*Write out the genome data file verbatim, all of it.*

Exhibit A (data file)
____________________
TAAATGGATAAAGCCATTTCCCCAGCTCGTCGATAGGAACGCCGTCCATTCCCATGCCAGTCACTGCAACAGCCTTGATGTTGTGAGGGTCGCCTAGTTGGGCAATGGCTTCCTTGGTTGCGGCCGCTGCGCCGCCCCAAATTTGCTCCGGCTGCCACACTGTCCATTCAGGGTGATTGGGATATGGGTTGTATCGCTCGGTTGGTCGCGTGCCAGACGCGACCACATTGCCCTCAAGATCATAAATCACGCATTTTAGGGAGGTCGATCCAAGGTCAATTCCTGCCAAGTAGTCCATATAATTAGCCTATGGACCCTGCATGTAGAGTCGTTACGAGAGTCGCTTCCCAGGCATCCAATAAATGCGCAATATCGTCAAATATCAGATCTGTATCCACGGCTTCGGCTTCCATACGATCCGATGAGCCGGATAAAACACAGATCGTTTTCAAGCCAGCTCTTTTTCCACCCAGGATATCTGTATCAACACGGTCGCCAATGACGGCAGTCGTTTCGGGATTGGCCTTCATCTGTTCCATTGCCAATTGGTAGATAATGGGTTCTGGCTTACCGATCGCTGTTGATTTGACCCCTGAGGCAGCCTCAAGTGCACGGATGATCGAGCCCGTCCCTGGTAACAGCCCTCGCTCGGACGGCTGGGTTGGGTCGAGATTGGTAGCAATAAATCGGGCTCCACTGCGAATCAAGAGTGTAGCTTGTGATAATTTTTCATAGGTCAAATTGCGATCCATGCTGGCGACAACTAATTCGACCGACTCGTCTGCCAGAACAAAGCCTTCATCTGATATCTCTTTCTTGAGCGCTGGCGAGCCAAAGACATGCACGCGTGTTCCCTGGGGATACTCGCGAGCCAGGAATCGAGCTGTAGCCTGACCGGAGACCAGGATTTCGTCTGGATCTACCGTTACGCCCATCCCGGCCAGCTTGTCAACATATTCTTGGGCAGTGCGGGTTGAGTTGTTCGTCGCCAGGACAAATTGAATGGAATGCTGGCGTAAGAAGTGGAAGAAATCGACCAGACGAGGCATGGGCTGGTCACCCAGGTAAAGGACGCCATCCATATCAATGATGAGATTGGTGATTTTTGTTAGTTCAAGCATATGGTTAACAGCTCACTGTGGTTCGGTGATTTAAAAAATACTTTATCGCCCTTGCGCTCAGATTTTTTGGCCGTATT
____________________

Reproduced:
TAAATGGATAAAGCCATTTCCCCAGCTCGTCGATAGGAACGCCGTCCATTCCCATGCCAGTCACTGCAACAGCCTTGATGTTGTGAGGGTCGCCTAGTTGGGCAATGGCTTCCTTGGTTGCGGCCGCTGCGCCGCCCCAAATTTGCTCCGGCTGCCACACTGTCCATTCAGGGTGATTGGGATATGGGTTGTATCGCTCGGTTGGTCGCGTGCCAGACGCGACCACATTGCCCTCAAGATCATAAATCACGCATTTTAGGGAGGTCGATCCAAGGTCAATTCCTGCCAAGTAGTCCATATAATTAGCCTATGGACCCTGCATGTAGAGTCGTTACGAGAGTCGCTTCCCAGGCATCCAATAAATGCGCAATATCGTCAAATATCAGATCTGTATCCACGGCTTCGGCTTCCATACGATCCGATGAGCCGGATAAAACACAGATCGTTTTCAAGCCAGCTCTTTTTCCACCCAGGATATCTGTATCAACACGGTCGCCAATGACGGCAGTCGTTTCGGGATTGGCCTTCATCTGTTCCATTGCCAATTGGTAGATAATGGGTTCTGGCTTACCGATCGCTGTTGATTTGACCCCTGAGGCAGCCTCAAGTGCACGGATGATCGAGCCCGTCCCTGGTAACAGCCCTCGCTCGGACGGCTGGGTTGGGTCGAGATTGGTAGCAATAAATCGGGCTCCACTGCGAATCAAGAGTGTAGCTTGTGATAATTTTTCATAGGTCAAATTGCGATCCATGCTGGCGACAACTAATTCGACCGACTCGTCTGCCAGAACAAAGCCTTCATCTGATATCTCTTTCTTGAGCGCTGGCGAGCCAAAGACATGCACGCGTGTTCCCTGGGGATACTCGCGAGCCAGGAATCGAGCTGTAGCCTGACCGGAGACCAGGATTTCGTCTGGATCTACCGTTACGCCCATCCCGGCCAGCTTGTCAACATATTCTTGGGCAGTGCGGGTTGAGTTGTTCGTCGCCAGGACAAATTGAATGGAATGCTGGCGTAAGAAGTGGAAGAAATCGACCAGACGAGGCATGGGCTGGTCACCCAGGTAAAGGACGCCATCCATATCAATGATGAGATTGGTGATTTTTGTTAGTTCAAGCATATGGTTAACAGCTCACTGTGGTTCGGTGATTTAAAAAATACTTTATCGCCCTTGCGCTCAGATTTTTTGGCCGTATT